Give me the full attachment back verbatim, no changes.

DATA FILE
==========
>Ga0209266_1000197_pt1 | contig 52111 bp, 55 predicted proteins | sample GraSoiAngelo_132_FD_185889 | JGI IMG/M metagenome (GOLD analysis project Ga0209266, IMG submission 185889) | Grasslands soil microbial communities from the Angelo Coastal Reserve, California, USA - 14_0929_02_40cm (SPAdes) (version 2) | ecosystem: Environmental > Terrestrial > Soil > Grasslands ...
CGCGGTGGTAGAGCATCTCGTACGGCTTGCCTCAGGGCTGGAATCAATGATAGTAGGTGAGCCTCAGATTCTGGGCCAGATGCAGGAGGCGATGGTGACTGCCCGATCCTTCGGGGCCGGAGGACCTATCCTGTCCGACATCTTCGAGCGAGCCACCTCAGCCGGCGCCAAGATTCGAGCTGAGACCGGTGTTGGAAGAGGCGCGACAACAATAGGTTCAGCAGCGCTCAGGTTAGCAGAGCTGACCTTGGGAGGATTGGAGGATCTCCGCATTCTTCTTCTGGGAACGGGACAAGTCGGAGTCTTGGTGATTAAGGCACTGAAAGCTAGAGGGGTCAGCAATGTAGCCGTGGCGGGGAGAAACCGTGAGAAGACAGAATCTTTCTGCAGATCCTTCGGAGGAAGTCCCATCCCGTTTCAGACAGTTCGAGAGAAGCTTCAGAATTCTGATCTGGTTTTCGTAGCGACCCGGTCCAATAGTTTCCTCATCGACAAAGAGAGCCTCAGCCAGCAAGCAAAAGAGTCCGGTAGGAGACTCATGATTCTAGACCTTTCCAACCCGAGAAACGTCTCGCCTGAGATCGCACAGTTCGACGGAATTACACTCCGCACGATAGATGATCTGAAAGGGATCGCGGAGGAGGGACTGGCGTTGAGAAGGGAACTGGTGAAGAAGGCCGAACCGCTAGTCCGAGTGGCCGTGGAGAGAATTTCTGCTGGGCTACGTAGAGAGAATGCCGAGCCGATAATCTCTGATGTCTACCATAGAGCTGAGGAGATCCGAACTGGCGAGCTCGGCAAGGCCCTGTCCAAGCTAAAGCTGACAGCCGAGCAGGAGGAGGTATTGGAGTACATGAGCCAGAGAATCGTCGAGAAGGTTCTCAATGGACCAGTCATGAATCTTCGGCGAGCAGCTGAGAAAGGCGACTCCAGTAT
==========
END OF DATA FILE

>Ga0209266_1000197_pt1 | contig 52111 bp, 55 predicted proteins | sample GraSoiAngelo_132_FD_185889 | JGI IMG/M metagenome (GOLD analysis project Ga0209266, IMG submission 185889) | Grasslands soil microbial communities from the Angelo Coastal Reserve, California, USA - 14_0929_02_40cm (SPAdes) (version 2) | ecosystem: Environmental > Terrestrial > Soil > Grasslands ...
CGCGGTGGTAGAGCATCTCGTACGGCTTGCCTCAGGGCTGGAATCAATGATAGTAGGTGAGCCTCAGATTCTGGGCCAGATGCAGGAGGCGATGGTGACTGCCCGATCCTTCGGGGCCGGAGGACCTATCCTGTCCGACATCTTCGAGCGAGCCACCTCAGCCGGCGCCAAGATTCGAGCTGAGACCGGTGTTGGAAGAGGCGCGACAACAATAGGTTCAGCAGCGCTCAGGTTAGCAGAGCTGACCTTGGGAGGATTGGAGGATCTCCGCATTCTTCTTCTGGGAACGGGACAAGTCGGAGTCTTGGTGATTAAGGCACTGAAAGCTAGAGGGGTCAGCAATGTAGCCGTGGCGGGGAGAAACCGTGAGAAGACAGAATCTTTCTGCAGATCCTTCGGAGGAAGTCCCATCCCGTTTCAGACAGTTCGAGAGAAGCTTCAGAATTCTGATCTGGTTTTCGTAGCGACCCGGTCCAATAGTTTCCTCATCGACAAAGAGAGCCTCAGCCAGCAAGCAAAAGAGTCCGGTAGGAGACTCATGATTCTAGACCTTTCCAACCCGAGAAACGTCTCGCCTGAGATCGCACAGTTCGACGGAATTACACTCCGCACGATAGATGATCTGAAAGGGATCGCGGAGGAGGGACTGGCGTTGAGAAGGGAACTGGTGAAGAAGGCCGAACCGCTAGTCCGAGTGGCCGTGGAGAGAATTTCTGCTGGGCTACGTAGAGAGAATGCCGAGCCGATAATCTCTGATGTCTACCATAGAGCTGAGGAGATCCGAACTGGCGAGCTCGGCAAGGCCCTGTCCAAGCTAAAGCTGACAGCCGAGCAGGAGGAGGTATTGGAGTACATGAGCCAGAGAATCGTCGAGAAGGTTCTCAATGGACCAGTCATGAATCTTCGGCGAGCAGCTGAGAAAGGCGACTCCAGTAT